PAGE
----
Sheriff-Coroner

Yolo County Sheriff-Coroner
November 8, 2007
By Beth Gabor, Yolo County Public Information Officer

Sheriff PhotoRemember Sheriff Andy Taylor in Mayberry, and his Deputy Barney Fife? What about Opie, Aunt Bee or Goober? If these characters encompass the breadth of your knowledge of the Sheriff, read on as I bring you into the 21st century and introduce you to the Yolo County Sheriff-Coroner.

Besides going after the bad guys, Sheriff-Coroner Ed Prieto, and his trusty staff of 275 employees, is responsible for a variety of public safety programs including, animal services, civil process, coroner, detention, patrol and court services. In this column, and the two to follow, you’ll learn more about what these men and women do to provide service to the residents of Yolo County “without limitations.”

The largest portion of the Sheriff’s workforce staffs the adult detention facilities. Having all the basic needs of a small city, these facilities provide for the care, custody and control of those incarcerated. Did you know detention cooks prepare 600,000 meals annually at $1.00 per meal? These facilities see upwards of 12,000 bookings, with 500 inmates incarcerated at a time. Currently, 37 of those are accused of murder. Besides meeting their basic needs, inmates are also offered special programs such as educational opportunities, work experience, certified medical care, and when qualified, the electronic home detention program.

The second largest unit is Patrol. Using proactive procedures and problem-oriented policing techniques this unit covers all unincorporated areas of the county, from Clarksburg to Rumsey. Patrol receives around 38,000 calls annually which include requests for assistance by other agencies and jurisdictions. Units may be called out to address problems ranging anywhere from drugs and domestic violence to burglaries and homicides. Each patrol car is outfitted with video cameras for officer safety, and soon will include laptop computers. This unit also provides a presence at community events and in the schools.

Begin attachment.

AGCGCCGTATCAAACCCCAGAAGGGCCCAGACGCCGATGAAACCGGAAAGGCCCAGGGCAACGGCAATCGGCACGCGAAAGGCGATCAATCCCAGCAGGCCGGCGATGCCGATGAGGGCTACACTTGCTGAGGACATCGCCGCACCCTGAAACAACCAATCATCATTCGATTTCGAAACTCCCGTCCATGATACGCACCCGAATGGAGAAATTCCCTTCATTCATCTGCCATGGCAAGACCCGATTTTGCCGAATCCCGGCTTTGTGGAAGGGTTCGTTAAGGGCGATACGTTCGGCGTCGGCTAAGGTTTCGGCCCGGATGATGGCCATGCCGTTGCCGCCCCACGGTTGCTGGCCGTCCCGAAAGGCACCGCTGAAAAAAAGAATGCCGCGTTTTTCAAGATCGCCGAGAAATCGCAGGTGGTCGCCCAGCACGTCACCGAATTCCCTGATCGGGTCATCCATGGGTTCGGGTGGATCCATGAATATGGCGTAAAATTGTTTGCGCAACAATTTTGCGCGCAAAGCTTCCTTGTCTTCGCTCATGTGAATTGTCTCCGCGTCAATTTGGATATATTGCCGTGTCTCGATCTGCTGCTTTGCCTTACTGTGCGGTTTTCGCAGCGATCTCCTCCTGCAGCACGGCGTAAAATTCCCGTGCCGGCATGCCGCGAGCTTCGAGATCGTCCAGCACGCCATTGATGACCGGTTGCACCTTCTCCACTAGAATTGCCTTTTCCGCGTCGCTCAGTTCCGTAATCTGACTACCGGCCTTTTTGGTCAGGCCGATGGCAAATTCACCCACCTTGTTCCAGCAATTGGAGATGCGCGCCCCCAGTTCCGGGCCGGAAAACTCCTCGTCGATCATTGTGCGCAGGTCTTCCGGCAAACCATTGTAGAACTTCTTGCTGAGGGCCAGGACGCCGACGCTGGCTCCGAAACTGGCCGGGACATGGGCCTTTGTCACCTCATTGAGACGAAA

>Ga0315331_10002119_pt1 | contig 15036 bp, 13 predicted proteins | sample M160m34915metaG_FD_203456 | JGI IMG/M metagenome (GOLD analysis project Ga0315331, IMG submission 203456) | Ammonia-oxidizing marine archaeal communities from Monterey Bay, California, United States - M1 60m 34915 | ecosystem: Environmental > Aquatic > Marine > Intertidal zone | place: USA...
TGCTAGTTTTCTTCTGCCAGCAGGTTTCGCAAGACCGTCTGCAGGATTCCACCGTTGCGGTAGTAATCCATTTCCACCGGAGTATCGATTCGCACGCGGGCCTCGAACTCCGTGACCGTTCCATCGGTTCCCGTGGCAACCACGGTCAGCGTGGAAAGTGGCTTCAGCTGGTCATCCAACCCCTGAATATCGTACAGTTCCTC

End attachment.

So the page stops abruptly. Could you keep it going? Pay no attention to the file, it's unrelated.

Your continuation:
The next largest unit is Court Services which includes court security and prisoner transportation. This section is responsible for providing security for 12 courtrooms, judges, courthouse staff and the public. All officers start their training in the courts.

Animal Services is the next largest unit, but we’ll learn more about them, and the Coroner, in the months to come. The final remaining unit is the Civil Section whose primary focus is to work in conjunction with the civil courts. Through the Sheriff’s department the courts impose their mandates via orders, writs of possession, writs of execution, and other non-writ processes, including small claims, summons and complaints, and restraining orders.

In addition to these main units, personnel have been dedicated to the District Attorney’s gang task force and YONET (Yolo Narcotics Enforcement Team), crime scene investigations, SWAT (Special Weapons And Tactics), search and rescue and boat patrol on the Sacramento River, Cache Creek and Putah Creek. The Sheriff has also dedicated resources towards a number of successful reserve programs including S.T.A.R.S. (Sheriff’s Team Of Active Retired Seniors), cadets (<18 years), AERO Squadron (volunteer pilots) and the Sheriff’s Posse (mounted volunteers).

“I have never met a group of more dedicated professionals and volunteers,” notes Sheriff-Coroner Ed Prieto. “Our community should be very proud.”

For more information on the Yolo County Sheriff Coroner visit: www.yolosheriffs.com.